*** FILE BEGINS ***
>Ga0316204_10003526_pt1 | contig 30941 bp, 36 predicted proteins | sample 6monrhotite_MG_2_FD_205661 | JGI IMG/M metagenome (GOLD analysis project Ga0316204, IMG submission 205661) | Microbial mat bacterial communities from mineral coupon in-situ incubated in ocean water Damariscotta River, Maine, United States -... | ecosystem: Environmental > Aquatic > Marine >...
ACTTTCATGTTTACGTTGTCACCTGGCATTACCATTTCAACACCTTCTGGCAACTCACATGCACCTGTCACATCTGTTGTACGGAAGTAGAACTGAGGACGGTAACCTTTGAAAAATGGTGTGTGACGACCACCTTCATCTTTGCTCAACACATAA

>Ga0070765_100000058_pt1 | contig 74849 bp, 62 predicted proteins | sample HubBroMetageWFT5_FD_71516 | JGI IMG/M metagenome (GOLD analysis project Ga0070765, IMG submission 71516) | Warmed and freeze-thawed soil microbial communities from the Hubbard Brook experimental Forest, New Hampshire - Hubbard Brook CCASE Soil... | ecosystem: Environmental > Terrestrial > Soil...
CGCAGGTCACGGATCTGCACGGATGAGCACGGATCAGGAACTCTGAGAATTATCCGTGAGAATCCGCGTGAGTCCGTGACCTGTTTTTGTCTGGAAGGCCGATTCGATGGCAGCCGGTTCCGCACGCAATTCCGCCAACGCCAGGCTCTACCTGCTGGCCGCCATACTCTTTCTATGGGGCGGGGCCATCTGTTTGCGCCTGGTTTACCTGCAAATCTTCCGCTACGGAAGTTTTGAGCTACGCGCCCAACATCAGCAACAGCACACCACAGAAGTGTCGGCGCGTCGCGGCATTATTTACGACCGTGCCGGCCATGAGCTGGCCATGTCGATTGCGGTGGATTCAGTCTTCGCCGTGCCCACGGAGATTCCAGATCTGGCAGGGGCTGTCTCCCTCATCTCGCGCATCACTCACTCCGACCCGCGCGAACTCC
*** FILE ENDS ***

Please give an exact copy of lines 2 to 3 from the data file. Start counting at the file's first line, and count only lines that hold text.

ACTTTCATGTTTACGTTGTCACCTGGCATTACCATTTCAACACCTTCTGGCAACTCACATGCACCTGTCACATCTGTTGTACGGAAGTAGAACTGAGGACGGTAACCTTTGAAAAATGGTGTGTGACGACCACCTTCATCTTTGCTCAACACATAA

>Ga0070765_100000058_pt1 | contig 74849 bp, 62 predicted proteins | sample HubBroMetageWFT5_FD_71516 | JGI IMG/M metagenome (GOLD analysis project Ga0070765, IMG submission 71516) | Warmed and freeze-thawed soil microbial communities from the Hubbard Brook experimental Forest, New Hampshire - Hubbard Brook CCASE Soil... | ecosystem: Environmental > Terrestrial > Soil...